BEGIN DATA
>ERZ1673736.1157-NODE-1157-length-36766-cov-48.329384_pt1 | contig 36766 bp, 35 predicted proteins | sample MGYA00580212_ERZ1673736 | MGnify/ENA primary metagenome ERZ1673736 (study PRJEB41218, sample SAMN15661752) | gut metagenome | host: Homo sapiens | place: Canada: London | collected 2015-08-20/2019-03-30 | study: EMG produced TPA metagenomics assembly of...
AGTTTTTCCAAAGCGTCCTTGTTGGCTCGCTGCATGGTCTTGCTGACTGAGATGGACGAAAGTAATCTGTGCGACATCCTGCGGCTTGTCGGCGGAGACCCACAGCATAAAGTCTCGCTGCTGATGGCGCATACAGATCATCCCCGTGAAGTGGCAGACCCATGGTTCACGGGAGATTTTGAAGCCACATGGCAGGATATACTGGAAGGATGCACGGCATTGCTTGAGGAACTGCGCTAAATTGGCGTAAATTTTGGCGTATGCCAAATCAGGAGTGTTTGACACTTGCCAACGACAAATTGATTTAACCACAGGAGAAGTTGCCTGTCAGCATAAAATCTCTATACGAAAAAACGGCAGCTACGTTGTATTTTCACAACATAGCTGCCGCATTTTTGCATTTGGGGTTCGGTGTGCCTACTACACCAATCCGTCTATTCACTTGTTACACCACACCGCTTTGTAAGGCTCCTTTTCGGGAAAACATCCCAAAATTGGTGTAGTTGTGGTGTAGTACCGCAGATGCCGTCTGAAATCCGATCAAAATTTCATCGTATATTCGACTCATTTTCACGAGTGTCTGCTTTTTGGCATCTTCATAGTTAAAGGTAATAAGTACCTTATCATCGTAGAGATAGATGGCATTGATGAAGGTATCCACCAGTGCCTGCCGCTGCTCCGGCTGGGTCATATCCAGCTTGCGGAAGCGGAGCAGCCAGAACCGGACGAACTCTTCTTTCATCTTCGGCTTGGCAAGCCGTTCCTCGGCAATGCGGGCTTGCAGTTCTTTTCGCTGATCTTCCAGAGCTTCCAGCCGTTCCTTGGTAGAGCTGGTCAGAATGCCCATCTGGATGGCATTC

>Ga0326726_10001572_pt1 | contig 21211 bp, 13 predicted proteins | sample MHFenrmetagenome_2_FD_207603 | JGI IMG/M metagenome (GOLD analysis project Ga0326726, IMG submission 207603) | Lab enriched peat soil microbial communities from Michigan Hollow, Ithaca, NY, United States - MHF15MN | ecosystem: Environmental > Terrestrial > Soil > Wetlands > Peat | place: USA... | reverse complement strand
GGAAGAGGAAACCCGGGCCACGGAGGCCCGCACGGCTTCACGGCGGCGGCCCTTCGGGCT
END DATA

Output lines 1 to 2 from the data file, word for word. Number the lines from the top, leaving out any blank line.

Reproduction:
>ERZ1673736.1157-NODE-1157-length-36766-cov-48.329384_pt1 | contig 36766 bp, 35 predicted proteins | sample MGYA00580212_ERZ1673736 | MGnify/ENA primary metagenome ERZ1673736 (study PRJEB41218, sample SAMN15661752) | gut metagenome | host: Homo sapiens | place: Canada: London | collected 2015-08-20/2019-03-30 | study: EMG produced TPA metagenomics assembly of...
AGTTTTTCCAAAGCGTCCTTGTTGGCTCGCTGCATGGTCTTGCTGACTGAGATGGACGAAAGTAATCTGTGCGACATCCTGCGGCTTGTCGGCGGAGACCCACAGCATAAAGTCTCGCTGCTGATGGCGCATACAGATCATCCCCGTGAAGTGGCAGACCCATGGTTCACGGGAGATTTTGAAGCCACATGGCAGGATATACTGGAAGGATGCACGGCATTGCTTGAGGAACTGCGCTAAATTGGCGTAAATTTTGGCGTATGCCAAATCAGGAGTGTTTGACACTTGCCAACGACAAATTGATTTAACCACAGGAGAAGTTGCCTGTCAGCATAAAATCTCTATACGAAAAAACGGCAGCTACGTTGTATTTTCACAACATAGCTGCCGCATTTTTGCATTTGGGGTTCGGTGTGCCTACTACACCAATCCGTCTATTCACTTGTTACACCACACCGCTTTGTAAGGCTCCTTTTCGGGAAAACATCCCAAAATTGGTGTAGTTGTGGTGTAGTACCGCAGATGCCGTCTGAAATCCGATCAAAATTTCATCGTATATTCGACTCATTTTCACGAGTGTCTGCTTTTTGGCATCTTCATAGTTAAAGGTAATAAGTACCTTATCATCGTAGAGATAGATGGCATTGATGAAGGTATCCACCAGTGCCTGCCGCTGCTCCGGCTGGGTCATATCCAGCTTGCGGAAGCGGAGCAGCCAGAACCGGACGAACTCTTCTTTCATCTTCGGCTTGGCAAGCCGTTCCTCGGCAATGCGGGCTTGCAGTTCTTTTCGCTGATCTTCCAGAGCTTCCAGCCGTTCCTTGGTAGAGCTGGTCAGAATGCCCATCTGGATGGCATTC